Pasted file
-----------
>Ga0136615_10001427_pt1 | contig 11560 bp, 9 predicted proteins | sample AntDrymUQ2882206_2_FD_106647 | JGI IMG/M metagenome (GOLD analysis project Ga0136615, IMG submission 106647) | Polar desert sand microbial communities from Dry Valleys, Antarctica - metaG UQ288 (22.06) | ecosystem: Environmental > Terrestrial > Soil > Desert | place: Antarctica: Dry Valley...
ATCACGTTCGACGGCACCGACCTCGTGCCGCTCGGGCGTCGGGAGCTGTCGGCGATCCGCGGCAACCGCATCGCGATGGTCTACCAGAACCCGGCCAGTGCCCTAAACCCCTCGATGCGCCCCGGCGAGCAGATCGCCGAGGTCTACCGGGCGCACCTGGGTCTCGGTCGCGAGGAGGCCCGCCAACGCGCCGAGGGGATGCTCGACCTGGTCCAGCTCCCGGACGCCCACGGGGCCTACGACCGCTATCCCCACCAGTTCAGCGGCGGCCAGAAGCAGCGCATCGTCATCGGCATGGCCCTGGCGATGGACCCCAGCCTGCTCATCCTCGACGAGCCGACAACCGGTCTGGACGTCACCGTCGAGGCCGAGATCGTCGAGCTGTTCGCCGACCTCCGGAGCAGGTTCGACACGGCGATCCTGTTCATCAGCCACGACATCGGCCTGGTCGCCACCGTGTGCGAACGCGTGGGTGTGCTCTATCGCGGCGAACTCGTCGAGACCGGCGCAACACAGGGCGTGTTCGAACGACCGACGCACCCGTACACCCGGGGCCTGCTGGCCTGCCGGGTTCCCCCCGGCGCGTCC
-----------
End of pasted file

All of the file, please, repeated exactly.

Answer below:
>Ga0136615_10001427_pt1 | contig 11560 bp, 9 predicted proteins | sample AntDrymUQ2882206_2_FD_106647 | JGI IMG/M metagenome (GOLD analysis project Ga0136615, IMG submission 106647) | Polar desert sand microbial communities from Dry Valleys, Antarctica - metaG UQ288 (22.06) | ecosystem: Environmental > Terrestrial > Soil > Desert | place: Antarctica: Dry Valley...
ATCACGTTCGACGGCACCGACCTCGTGCCGCTCGGGCGTCGGGAGCTGTCGGCGATCCGCGGCAACCGCATCGCGATGGTCTACCAGAACCCGGCCAGTGCCCTAAACCCCTCGATGCGCCCCGGCGAGCAGATCGCCGAGGTCTACCGGGCGCACCTGGGTCTCGGTCGCGAGGAGGCCCGCCAACGCGCCGAGGGGATGCTCGACCTGGTCCAGCTCCCGGACGCCCACGGGGCCTACGACCGCTATCCCCACCAGTTCAGCGGCGGCCAGAAGCAGCGCATCGTCATCGGCATGGCCCTGGCGATGGACCCCAGCCTGCTCATCCTCGACGAGCCGACAACCGGTCTGGACGTCACCGTCGAGGCCGAGATCGTCGAGCTGTTCGCCGACCTCCGGAGCAGGTTCGACACGGCGATCCTGTTCATCAGCCACGACATCGGCCTGGTCGCCACCGTGTGCGAACGCGTGGGTGTGCTCTATCGCGGCGAACTCGTCGAGACCGGCGCAACACAGGGCGTGTTCGAACGACCGACGCACCCGTACACCCGGGGCCTGCTGGCCTGCCGGGTTCCCCCCGGCGCGTCC